Assessment Report

New Zealand Scholarship
Art History 2018

Standard 93301

Part A: Commentary

Clearly teachers have adapted well to preparing their students for a three-section examination paper which was the new format introduced last year. Candidates seemed well accustomed to the new format.

Candidates answered across a fairly even spread of questions. Similarly, there was no specific question that was answered better (or more poorly) than the others. Most candidates managed three evenly-treated responses which demonstrated good time management in the examination situation.

Overall there was a wide variety of artists and works referenced this year, although some candidates were restricted by the limited pool of artists or works they had to offer. Students need to be familiar with a range of works beyond simply one or two from each chronological period, historical, modern and contemporary. Examples need to come from a range of artists, for example, not just the same two artists for each question with a third example added. The increased use of examples of New Zealand art was pleasing. Breadth of knowledge is important, as is depth of analysis of specific works.

Reading each question very carefully and addressing any qualifying words/phrases, is essential. Question Four was an example: the question was ‘There are many reasons that some art works are valued above others.’ Some candidates did not address the full question. Similarly, in response to Question Two some candidates discussed innovations in art practice but did not mention how these related to traditional art, i.e. what ‘rules’ were being broken.

With regard to theory, candidates’ engagement with, and understanding of, the art works is more important than a prolonged discussion of artistic theory. The same applies to context. Context needs to be relevant and accurate. In some answers there was a disturbing tendency to focus on works which objectified women without an understanding of the contextual issues involved. Understanding how and why art works reflect their contexts is important. So too is accuracy and specific detail in the information offered. Accuracy matters – factual errors weakened a number of responses.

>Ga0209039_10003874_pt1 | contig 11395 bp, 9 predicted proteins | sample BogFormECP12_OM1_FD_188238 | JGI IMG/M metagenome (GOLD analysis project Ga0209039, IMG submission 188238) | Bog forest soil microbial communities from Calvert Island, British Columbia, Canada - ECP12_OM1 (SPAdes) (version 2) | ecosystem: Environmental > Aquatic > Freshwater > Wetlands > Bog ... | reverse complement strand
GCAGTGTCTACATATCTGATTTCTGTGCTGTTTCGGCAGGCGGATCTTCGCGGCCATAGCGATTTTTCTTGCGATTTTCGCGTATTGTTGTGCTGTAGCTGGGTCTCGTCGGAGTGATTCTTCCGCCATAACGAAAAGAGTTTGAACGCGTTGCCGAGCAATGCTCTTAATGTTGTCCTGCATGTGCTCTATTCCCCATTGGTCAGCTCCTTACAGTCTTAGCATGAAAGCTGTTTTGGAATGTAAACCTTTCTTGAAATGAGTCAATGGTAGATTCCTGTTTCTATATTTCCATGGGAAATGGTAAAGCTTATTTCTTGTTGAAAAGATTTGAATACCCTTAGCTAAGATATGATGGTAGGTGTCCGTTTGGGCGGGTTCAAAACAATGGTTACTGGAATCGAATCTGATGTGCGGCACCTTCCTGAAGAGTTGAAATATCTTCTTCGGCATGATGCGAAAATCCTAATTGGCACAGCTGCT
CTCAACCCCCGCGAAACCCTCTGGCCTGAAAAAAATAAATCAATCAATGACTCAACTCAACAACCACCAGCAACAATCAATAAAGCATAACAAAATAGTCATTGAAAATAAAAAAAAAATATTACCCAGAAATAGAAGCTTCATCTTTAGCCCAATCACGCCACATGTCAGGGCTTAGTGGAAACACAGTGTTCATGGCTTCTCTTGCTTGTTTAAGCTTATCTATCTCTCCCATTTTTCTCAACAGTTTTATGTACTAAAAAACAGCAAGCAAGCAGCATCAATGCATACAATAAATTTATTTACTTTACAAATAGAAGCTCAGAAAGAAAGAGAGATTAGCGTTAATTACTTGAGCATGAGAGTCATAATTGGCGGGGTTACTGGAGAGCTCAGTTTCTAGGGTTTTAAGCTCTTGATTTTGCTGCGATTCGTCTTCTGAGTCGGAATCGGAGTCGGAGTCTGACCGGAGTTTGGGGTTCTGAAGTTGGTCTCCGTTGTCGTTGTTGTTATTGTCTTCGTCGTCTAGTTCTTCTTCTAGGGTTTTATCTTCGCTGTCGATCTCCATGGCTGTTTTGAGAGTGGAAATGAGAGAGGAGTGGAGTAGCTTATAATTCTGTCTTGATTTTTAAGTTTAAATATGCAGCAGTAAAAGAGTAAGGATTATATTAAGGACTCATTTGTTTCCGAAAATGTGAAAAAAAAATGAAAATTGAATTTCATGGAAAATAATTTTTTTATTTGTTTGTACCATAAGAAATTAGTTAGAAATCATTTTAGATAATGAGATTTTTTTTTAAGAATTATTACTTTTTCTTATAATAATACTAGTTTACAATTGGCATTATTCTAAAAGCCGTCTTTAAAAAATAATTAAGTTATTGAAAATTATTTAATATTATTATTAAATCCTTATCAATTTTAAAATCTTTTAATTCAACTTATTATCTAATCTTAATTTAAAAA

Section C required candidates to address the text i.e. to explain the main ideas in the text and the writer’s support of these. In response to Section C candidates needed to take care to direct their responses to the text, that is, to keep referring back to the text when they were writing about art works.

 

Part B: Report on performance standard

Candidates who were awarded Scholarship with Outstanding Performance commonly:

  • wrote answers which demonstrated breadth as well as depth
  • referred to a wide range of examples
  • showed originality in their choice of art works
  • selected works that have real depth
  • discussed ideas and examples in depth to support their argument
  • wrote an original response
  • demonstrated independence in their answers
  • were fluent and mature writers
  • in Section C, disputed elements of the text.

Candidates who were awarded Scholarship commonly:

  • focused strongly on the question
  • selected a range of appropriate works which they were able to discuss in detail
  • supported their answer with detailed visual analysis
  • referred to a range of art works
  • answered the question that was asked
  • demonstrated breadth and depth in their response
  • understood that Section C required discussion of the key ideas along with discussion of art works that supported or challenged those ideas
  • in Section C kept referencing back to the text that was provided.

Other candidates

Candidates who were not awarded Scholarship commonly:

  • wrote generalised essays
  • outlined general stylistic features (of an artist or movement) and did not relate these to specific works
  • included little or no visual analysis of specific art works. This is a critical aspect of the criteria
  • described rather than analysed works
  • wrote survey context essays with little reference to art works
  • reiterated learnt responses
  • relied on prepared answers and could not fit these to questions asked
  • included irrelevant or inaccurate material
  • did not address the question or needed to take more care with reading the question
  • referred to a narrow or repeated range of examples
  • wrote on a small number of works (sometimes only one work per answer) or did not select their examples particularly well so there was a limited amount that could be said about them.

 

 


Subject page

 

Previous years' reports
2016 (PDF, 193KB)

2017 (PDF, 43KB)

 
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